by Hermann Oldenberg | 1886 | 27,910 words

The Grihya-sutra of Paraskara, which belongs to the White Yajurveda and forms an appendix to Katyayana's Shrauta-sutra, has been edited, with a German translation. Alternative titles: Pāraskara-gṛhya-sūtra (पारस्कर-गृह्य-सूत्र), Grhya, Pāraskaragṛhyasūtra (पारस्करगृह्यसूत्र), Paraskaragrihyasutra, Paraskaragrhyasutra....

Adhyāya I, Kaṇḍikā 15

1. Now the Sīmantonnayana (or parting of the pregnant wife's hair).

2[1]. (it is performed) like the Puṃsavana;

3. In her first pregnancy, in the sixth or eighth month.

4[2]. After he has cooked a mess of sacrificial food, containing sesamum and Mudga beans, and has sacrificed to Prajāpati, he parts for the wife, who is seated to the west of the fire on a soft chair, her hair upwards (i.e. beginning from the front) with a bunch containing an even number of unripe Udumbara fruits, and with three bunches of Darbha grass, with a porcupine's quill that has three white spots, with a stick of Vīratara wood, and with a full spindle. with the words, 'Bhūr bhuvaḥ svaḥ.'

5. Or (he parts the hair once) with each of the (three) Mahāvyāhṛtis.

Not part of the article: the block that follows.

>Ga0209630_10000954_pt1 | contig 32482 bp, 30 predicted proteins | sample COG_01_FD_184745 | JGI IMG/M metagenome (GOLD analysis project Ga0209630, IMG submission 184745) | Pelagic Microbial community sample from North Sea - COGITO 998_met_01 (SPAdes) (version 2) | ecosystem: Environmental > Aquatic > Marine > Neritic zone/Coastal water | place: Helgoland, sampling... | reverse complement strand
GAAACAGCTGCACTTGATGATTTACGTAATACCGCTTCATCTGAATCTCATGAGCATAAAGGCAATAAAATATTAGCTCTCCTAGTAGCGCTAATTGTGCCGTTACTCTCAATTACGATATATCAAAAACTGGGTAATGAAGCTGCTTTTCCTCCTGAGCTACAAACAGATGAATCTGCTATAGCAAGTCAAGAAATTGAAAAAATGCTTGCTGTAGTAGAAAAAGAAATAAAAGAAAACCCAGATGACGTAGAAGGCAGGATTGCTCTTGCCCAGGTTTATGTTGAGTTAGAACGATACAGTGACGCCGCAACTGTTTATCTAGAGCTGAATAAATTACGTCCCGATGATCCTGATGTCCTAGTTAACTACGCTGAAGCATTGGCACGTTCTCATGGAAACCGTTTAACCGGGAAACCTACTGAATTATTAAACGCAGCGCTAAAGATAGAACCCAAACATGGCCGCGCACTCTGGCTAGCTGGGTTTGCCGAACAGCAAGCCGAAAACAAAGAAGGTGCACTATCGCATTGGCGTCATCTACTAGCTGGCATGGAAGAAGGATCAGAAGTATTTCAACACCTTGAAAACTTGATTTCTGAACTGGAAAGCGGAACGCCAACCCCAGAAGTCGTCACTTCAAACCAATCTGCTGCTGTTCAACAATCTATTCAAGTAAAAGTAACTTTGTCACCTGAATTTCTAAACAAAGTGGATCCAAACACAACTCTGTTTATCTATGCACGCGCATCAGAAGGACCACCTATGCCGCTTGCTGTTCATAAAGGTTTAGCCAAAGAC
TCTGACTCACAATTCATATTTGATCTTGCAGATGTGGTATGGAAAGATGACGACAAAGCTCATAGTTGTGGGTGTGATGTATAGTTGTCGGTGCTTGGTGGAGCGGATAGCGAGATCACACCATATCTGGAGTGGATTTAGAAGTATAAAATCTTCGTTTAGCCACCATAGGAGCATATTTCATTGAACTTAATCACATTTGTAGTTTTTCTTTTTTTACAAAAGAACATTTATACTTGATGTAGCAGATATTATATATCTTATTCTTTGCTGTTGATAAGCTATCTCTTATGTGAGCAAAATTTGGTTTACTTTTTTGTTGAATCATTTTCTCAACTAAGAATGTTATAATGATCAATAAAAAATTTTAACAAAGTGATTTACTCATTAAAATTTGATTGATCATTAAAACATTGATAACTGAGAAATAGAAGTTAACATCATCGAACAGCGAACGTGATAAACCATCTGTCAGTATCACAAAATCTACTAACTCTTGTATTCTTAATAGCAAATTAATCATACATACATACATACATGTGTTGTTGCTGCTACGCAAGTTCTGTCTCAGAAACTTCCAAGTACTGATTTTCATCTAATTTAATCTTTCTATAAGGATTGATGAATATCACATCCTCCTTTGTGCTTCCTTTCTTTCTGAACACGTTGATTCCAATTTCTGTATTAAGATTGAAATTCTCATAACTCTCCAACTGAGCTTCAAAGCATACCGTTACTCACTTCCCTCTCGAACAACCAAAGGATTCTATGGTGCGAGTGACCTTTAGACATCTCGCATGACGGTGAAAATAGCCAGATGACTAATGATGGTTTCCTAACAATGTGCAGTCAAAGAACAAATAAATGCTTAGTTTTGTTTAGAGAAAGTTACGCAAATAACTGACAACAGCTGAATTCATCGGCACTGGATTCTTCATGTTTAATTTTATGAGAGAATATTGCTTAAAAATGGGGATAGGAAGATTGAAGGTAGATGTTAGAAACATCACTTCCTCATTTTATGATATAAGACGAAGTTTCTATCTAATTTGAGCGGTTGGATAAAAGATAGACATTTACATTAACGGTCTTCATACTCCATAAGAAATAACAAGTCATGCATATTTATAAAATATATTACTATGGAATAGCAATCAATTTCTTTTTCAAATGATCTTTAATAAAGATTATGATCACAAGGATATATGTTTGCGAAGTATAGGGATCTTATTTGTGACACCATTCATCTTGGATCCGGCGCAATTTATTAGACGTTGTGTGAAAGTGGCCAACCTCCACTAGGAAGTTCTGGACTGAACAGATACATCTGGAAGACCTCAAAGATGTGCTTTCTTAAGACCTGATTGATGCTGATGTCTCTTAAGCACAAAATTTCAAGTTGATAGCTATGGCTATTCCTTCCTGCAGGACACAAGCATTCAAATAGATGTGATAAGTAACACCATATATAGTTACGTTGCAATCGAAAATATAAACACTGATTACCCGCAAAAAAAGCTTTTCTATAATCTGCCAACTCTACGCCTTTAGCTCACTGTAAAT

6[3]. He ties (the Udumbara fruits, &c.) to a string of three twisted threads with (the words), 'Rich in sap is this tree; like the tree, rich in sap, be thou fruitful.'

7[4]. (The husband) then says to two lute-players, 'Sing ye the king, or if anybody else is still more valiant.'

8[5]. Here some also prescribe a certain stanza (to be sung by the lute-players): 'Soma alone is our king. May these human tribes dwell on thy banks, O (river) whose dominion is unbroken, N.N.!'—here he names the name of the river near which they dwell.

9. Then (follows) feeding of the Brāhmaṇas.

Footnotes and references:


15, 2. I.e. the Nakṣatra under which the ceremony is performed, should be of male gender; the wife is to fast, &c. (see chap. 14, 3).


Śāṅkhāyana-Gṛhya I, 22, 8; Āśvalāyana I, 14, 4.


Śāṅkhāyana I, 22, 10.


Śāṅkhāyana l.l. §§ 11, 12; Āśvalāyana l.l. § 6.


Āśvalāyana l.l. § 7. I take avimuktacakre to be the vocative of the feminine.

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